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A Jewish Voice Interview with Ronald S. Lauder on the 30th Anniversary of his Eponymous Charitable Foundation



JV: When you look back at the Ronald S. Lauder Foundation’s three decades of achievements, how do you feel?

RSL: I feel proud – and humbled. I am proud of what we have built; a vibrant network of Jewish schools, summer camps, and leadership training programs across Eastern and Central Europe. And I am left feeling humbled, for without the efforts of so many devoted educators and community leaders, we never would have seen the remarkable progress of the past 30 years.

JV: How did your own upbringing and life experiences impact the agenda of the Foundation?

RSL: Growing up, I was a two-day-a-year Jew. I didn’t feel a strong connection to my heritage or the Jewish homeland. The awakening of my Jewish identity later in life changed everything. I became profoundly aware of the shared obligation that is a hallmark of the Jewish people: Kol Yisrael Aravim Zeh ba’zeh—all of Israel is responsible for one another. That’s why I started the Foundation and became so committed to rebuilding Jewish communities decimated by the Shoah and Communist rule. My hope is that every Jew in the Diaspora, and especially those in Eastern and Central Europe, who were forgotten for so long, will discover the joys of their heritage.

JV: Children are at the heart of the Foundation’s efforts. What do you hope will be the Foundation’s lasting impact on this generation of Eastern and Central European Jewish children who grew up in Lauder schools and programs?

RSL: Simply put: we want our children to appreciate the gift that is their heritage; to know where they come from and to understand what it means to be part of the Jewish people. At a time when intermarriage and assimilation threaten the future of our people, our task is to inspire young Jews to embrace, rather than cast aside, their birthright.

JV: Naftali Bennett, Israel’s Minister of Education and Diaspora Affairs, spoke at your Foundation’s 30th Anniversary celebration. What was your takeaway from his remarks?

RSL: I was delighted that Minister Bennett joined us as our guest. I agree with his fundamental view that Jews in Israel and the Diaspora need to forge a new partnership. I shared with him my conviction that we should be doing everything we can to encourage Jewish people to feel included, not excluded. And in that context, we discussed conversion legislation and shared prayer space at the Kotel, two pressing issues. We also agreed to disagree about the one-state solution.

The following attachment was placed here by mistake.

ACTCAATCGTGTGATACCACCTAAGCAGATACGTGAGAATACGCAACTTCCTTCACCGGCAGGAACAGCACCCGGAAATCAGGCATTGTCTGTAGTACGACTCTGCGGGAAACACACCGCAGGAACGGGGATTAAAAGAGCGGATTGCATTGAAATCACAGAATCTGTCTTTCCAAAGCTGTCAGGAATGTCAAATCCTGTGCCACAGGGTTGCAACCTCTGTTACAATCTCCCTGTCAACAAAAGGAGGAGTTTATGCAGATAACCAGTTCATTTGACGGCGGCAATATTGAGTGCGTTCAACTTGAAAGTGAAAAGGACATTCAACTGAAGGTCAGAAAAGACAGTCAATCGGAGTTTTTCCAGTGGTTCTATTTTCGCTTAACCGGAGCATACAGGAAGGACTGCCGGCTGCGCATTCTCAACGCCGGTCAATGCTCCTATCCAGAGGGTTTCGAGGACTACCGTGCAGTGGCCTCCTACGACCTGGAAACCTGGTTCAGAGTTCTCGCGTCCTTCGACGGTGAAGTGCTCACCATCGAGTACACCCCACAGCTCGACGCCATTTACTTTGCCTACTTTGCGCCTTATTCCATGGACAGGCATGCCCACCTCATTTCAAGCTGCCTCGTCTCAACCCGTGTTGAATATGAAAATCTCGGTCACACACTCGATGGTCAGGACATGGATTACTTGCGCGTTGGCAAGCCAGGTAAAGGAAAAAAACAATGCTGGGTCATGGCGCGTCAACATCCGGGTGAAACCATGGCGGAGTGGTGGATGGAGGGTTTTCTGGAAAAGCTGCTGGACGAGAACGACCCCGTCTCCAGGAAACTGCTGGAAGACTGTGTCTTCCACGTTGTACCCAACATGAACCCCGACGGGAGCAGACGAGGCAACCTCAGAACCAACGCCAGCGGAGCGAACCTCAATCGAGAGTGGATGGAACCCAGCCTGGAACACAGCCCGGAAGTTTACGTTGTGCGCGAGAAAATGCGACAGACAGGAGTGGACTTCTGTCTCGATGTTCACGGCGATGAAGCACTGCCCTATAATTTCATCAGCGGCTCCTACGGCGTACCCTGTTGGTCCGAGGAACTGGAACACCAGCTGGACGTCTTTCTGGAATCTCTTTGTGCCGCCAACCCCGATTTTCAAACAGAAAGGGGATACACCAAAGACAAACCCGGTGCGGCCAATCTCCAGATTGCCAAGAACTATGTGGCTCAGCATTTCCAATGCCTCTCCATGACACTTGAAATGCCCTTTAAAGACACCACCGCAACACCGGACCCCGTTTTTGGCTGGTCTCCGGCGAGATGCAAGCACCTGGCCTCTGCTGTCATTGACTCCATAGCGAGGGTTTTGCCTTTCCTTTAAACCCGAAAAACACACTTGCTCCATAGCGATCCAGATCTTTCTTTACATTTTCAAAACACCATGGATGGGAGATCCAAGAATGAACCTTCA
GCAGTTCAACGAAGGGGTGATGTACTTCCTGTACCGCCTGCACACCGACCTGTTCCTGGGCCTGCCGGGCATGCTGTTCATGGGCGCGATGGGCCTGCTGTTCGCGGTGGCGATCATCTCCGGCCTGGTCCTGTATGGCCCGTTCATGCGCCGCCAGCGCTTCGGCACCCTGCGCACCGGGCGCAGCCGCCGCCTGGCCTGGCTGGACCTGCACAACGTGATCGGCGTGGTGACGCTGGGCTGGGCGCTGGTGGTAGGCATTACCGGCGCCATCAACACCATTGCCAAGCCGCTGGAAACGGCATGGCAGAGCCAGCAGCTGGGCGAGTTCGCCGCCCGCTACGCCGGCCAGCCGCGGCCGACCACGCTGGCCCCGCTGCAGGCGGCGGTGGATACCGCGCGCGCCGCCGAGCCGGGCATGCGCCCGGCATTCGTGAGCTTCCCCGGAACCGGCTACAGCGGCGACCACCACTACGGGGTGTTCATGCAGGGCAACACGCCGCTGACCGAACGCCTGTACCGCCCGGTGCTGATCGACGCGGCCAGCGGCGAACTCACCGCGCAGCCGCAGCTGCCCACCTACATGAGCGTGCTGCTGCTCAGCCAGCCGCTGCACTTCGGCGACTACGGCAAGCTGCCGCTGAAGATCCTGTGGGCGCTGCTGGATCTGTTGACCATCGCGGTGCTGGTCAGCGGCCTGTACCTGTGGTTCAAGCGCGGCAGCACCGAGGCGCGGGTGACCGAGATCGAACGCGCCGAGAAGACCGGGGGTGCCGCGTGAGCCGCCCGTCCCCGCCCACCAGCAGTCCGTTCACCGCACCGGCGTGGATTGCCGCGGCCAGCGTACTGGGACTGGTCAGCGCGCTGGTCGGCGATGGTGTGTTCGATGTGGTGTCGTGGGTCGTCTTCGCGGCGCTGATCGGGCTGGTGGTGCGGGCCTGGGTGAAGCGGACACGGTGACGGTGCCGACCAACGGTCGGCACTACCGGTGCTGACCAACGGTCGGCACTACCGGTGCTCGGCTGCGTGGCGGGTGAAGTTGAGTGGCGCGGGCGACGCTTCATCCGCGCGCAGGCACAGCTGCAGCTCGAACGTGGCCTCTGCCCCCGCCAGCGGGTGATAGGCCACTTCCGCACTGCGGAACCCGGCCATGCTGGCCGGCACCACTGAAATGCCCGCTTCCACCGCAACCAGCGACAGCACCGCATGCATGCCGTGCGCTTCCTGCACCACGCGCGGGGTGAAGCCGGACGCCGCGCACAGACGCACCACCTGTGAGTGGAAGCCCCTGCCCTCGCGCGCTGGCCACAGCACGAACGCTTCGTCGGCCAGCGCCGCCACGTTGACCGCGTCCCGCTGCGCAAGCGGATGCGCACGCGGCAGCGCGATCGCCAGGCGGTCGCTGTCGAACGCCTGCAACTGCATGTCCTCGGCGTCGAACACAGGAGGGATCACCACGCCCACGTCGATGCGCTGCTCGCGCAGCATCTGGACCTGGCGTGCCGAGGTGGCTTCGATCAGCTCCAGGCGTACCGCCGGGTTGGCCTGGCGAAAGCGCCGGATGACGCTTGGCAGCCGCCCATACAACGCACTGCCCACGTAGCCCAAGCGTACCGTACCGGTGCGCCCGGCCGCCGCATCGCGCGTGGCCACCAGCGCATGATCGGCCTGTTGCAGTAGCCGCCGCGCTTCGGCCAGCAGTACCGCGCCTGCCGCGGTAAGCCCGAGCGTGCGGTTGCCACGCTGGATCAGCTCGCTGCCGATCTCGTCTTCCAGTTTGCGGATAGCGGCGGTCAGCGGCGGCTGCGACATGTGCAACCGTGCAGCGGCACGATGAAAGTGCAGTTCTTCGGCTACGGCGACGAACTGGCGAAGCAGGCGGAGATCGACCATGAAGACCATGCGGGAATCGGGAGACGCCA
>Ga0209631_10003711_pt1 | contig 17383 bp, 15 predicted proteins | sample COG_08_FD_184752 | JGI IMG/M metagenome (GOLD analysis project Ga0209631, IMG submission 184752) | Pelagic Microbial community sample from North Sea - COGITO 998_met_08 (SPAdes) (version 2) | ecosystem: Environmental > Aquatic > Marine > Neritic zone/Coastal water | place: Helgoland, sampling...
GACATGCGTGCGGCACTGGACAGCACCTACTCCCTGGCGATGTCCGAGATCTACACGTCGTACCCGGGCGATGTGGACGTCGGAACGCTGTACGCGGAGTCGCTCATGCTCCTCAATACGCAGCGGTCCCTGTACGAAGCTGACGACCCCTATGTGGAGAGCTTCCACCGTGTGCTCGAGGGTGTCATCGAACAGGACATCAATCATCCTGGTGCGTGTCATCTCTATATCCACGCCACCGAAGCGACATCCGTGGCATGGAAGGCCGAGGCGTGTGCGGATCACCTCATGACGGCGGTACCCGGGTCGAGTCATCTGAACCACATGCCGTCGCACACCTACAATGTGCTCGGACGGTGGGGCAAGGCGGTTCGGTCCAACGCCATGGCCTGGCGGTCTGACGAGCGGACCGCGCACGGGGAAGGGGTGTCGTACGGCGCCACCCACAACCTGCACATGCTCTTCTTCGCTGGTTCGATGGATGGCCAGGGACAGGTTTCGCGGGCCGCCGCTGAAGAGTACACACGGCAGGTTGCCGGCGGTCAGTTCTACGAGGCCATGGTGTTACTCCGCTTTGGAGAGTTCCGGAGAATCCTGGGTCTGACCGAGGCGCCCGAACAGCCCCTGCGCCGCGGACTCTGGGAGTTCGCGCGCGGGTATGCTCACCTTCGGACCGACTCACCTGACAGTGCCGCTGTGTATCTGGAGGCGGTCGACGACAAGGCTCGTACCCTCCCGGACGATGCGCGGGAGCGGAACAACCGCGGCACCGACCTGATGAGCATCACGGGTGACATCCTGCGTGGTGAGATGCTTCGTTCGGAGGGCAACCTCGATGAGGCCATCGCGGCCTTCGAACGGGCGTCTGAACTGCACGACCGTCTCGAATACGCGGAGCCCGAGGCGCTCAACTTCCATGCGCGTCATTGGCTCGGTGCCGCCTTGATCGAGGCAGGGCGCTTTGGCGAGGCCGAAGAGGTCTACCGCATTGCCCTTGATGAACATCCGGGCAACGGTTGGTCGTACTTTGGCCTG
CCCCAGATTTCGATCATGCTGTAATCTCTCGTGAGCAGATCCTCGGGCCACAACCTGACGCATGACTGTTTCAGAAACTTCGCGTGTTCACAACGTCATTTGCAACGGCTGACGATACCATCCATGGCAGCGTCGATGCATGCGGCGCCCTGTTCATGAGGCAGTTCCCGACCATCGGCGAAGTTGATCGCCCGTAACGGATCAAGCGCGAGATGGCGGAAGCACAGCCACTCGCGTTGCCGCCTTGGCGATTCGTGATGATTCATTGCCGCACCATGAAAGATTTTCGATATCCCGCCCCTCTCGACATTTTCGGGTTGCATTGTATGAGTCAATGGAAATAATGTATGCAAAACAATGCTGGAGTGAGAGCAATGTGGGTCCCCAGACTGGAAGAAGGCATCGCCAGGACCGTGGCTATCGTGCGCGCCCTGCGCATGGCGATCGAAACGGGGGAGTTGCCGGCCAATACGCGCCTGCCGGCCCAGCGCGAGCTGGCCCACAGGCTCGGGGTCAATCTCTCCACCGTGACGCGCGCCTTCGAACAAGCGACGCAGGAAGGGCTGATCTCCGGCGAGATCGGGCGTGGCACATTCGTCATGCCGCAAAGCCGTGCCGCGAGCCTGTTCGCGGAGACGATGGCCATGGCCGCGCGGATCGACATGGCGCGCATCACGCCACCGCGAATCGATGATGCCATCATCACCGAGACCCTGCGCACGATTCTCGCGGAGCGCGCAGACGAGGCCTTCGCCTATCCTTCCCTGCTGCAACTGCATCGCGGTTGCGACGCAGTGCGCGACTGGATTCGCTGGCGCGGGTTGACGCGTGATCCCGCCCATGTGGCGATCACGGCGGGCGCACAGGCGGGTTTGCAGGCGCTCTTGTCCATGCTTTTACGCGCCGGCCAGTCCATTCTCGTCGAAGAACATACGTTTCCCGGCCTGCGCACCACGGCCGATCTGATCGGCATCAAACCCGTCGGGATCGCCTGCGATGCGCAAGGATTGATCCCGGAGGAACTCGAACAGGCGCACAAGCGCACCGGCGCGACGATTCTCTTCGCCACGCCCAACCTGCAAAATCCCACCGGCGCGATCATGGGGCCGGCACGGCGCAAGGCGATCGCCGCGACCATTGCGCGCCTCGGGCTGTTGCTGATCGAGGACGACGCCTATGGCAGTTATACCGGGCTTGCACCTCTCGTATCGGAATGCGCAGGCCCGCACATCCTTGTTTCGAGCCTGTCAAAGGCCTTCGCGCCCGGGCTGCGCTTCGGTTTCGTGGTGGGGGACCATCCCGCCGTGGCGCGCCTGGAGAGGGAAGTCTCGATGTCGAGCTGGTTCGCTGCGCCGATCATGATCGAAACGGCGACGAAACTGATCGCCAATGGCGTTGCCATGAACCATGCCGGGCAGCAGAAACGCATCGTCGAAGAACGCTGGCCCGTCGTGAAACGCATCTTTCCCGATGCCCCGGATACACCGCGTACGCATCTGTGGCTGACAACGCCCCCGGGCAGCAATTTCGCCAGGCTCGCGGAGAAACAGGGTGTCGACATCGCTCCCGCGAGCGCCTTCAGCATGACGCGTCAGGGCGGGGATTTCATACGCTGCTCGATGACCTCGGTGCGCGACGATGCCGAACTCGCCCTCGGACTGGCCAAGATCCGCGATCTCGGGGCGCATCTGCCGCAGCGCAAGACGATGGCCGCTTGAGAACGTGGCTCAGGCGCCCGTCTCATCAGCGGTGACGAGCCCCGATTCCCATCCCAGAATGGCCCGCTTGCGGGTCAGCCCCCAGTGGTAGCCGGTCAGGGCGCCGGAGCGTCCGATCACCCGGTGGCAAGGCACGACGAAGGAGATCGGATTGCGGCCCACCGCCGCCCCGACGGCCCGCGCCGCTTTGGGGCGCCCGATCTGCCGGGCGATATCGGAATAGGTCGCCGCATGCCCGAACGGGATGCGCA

JV: What new challenges have you encountered in recent years in working with the younger generation in the Jewish community?

RSL: Too many young Jews today lack the strong connection to Israel and Judaism that previous generations had. Educating the younger generation about the value of remaining true to our religion and peoplehood is paramount to our future.

JV: For many years, you have been one of the most active and effective Jewish leaders on the international stage. What motivates your work and keeps you going?

RSL: When I traveled through Eastern Europe in the mid-1980s, during my time as U.S. Ambassador to Austria, I saw a generation of Jewish children losing touch with their religion. I saw Jewish communities that were just one generation away from extinction. Had we not created the Foundation when we did, I fear that Jewish life as we know it would be nonexistent throughout Central and Eastern Europe. That sense of urgency, knowing that the Judaism of tomorrow is in our hands today, drives my work.

JV: We see more and more Jewish millennials in the United States who do not support Israel, many of whom even join boycotts and protests against it. Why do you think the problem has worsened and what do you think could be done to bring the Jewish millennials closer to Israel?

RSL: We live in the age of the sound bite, when a catchy lie can have more sway than the provable truth. BDS has capitalized on this new normal by using lies and distortions about Israel to rally a political movement rooted in illegal religious discrimination. The saddest aspect is the involvement of many Jewish millenials. It is our responsibility to proactively educate future generations of Jews about Israel, to prevent this misinformation from spreading.

Edited by: JV Staff


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